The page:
Florida Southern College is an institution with a rich history—one consistently characterized by growth and development, by change. This page seeks to document the history of change that the college has seen in its more than 130-year history through its academic, residential, and administrative buildings over the years.
The oldest building on the Florida Southern College campus today is the Dormitory for Women, built in 1922. The building was rededicated as Joseph-Reynolds Hall in 1937 - though the building has remained a women's dormitory - and is affectionately known as “JR.” At the time when it was one of only a few buildings on campus, Joseph-Reynolds also contained several offices, including that of The Southern and some administration. Furnishings dated to the 17th Century were provided by the New York City head of sanitation, William F. Carey, and some remain in the drawing room. In 1945, the drawing room in JR was dedicated to Eleanor Searle, a woman who had enrolled as a freshman in the music program but left to find success as a singer, allowing her to become a donor to the college. The current lobby of the hall was not built even as late as 1946; the horseshoe brick structure was open to the air prior to its closing in.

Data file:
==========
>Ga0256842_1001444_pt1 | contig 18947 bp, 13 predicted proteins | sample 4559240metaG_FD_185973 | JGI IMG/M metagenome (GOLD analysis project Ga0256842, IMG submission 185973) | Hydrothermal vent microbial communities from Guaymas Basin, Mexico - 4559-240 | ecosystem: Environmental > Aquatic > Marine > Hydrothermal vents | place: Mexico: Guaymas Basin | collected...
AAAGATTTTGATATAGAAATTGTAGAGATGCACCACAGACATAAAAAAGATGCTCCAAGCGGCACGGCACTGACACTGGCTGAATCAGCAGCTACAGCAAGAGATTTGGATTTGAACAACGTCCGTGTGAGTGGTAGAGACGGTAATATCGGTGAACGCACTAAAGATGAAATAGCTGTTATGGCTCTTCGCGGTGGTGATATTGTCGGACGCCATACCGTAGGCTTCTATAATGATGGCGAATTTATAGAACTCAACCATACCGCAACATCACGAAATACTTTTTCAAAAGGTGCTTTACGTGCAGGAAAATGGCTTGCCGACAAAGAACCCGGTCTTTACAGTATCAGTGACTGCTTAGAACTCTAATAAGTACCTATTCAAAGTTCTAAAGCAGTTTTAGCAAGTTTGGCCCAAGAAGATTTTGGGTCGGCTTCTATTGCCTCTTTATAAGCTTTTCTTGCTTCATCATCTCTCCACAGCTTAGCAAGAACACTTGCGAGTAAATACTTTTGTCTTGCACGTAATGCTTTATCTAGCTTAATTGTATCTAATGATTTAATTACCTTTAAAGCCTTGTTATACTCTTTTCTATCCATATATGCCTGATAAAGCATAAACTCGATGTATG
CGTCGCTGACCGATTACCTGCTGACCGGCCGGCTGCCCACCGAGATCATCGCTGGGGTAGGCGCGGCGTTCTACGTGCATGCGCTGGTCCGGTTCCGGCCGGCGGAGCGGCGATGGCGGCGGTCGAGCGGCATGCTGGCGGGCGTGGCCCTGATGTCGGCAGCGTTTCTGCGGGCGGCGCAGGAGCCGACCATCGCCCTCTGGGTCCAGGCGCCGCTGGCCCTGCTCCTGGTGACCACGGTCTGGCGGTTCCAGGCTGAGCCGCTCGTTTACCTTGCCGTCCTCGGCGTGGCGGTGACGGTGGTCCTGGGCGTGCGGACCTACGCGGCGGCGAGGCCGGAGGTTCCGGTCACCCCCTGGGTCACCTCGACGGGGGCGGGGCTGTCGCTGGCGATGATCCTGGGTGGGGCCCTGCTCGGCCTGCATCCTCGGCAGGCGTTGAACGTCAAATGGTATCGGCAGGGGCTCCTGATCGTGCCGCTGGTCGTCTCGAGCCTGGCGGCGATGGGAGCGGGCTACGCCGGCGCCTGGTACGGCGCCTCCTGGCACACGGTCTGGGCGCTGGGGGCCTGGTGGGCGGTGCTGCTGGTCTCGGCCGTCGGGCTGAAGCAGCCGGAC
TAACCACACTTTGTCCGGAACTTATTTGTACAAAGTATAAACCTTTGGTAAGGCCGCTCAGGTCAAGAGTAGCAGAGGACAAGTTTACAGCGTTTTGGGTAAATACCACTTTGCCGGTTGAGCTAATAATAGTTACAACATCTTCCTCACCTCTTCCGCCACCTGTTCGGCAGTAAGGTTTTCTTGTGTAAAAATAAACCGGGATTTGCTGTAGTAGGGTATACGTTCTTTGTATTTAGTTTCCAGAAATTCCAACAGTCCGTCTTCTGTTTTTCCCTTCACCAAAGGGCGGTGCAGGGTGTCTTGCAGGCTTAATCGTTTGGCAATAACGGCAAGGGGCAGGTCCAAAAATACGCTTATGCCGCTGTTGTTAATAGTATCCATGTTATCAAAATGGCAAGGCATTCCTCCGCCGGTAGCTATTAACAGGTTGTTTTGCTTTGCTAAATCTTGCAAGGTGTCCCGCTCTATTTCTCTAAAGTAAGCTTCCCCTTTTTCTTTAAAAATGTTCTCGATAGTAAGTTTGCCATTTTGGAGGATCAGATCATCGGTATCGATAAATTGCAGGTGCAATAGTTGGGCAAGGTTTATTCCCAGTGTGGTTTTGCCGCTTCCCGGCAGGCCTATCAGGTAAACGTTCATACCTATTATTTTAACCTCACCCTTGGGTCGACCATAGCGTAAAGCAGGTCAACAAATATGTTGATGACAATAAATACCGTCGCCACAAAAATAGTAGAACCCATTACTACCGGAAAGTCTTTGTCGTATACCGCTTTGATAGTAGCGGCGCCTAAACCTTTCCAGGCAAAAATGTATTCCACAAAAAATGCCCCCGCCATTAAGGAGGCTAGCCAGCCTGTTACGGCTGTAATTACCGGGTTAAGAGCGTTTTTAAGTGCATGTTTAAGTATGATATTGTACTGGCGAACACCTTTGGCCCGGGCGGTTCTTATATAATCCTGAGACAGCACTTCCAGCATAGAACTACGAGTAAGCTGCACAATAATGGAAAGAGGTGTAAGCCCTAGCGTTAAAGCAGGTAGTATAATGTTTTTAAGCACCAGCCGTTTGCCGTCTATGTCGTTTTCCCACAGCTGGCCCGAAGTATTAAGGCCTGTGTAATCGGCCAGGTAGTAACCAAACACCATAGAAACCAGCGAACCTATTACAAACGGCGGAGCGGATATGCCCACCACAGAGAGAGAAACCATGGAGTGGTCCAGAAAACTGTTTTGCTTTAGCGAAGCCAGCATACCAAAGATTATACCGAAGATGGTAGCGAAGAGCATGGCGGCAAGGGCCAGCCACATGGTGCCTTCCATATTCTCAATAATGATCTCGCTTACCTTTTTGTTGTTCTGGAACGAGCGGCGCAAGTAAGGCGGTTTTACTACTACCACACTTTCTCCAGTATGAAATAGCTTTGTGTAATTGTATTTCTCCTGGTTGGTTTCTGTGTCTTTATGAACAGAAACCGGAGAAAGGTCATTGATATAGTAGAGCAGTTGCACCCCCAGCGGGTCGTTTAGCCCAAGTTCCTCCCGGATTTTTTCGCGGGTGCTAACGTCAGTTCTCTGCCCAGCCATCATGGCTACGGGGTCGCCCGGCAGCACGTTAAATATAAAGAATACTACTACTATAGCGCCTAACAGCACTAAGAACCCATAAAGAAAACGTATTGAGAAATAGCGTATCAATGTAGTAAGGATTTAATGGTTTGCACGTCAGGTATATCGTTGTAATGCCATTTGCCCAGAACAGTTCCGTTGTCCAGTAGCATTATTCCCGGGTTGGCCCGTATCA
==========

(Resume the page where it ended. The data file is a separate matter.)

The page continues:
In 2017, Florida Southern College, due to the growing needs of the college and heightened enrollment levels, deemed it necessary to construct a new Admissions Building, one that more than doubled capacity compared to the current facility. The edifice, which was completed in January of 2018, overlooks Lake Hollingsworth between Callahan Court and Harvard Road and looks stylistically similar to Christoverson Humanities Building, due to the design philosophy of Jeff Baker, directing architect, who oversaw the construction of the Usonian house in 2012. It serves as the central office building for the marketing department and the admissions department, which oversees programs like Southern Ambassadors, Day on Campus, and Scholars Weekend.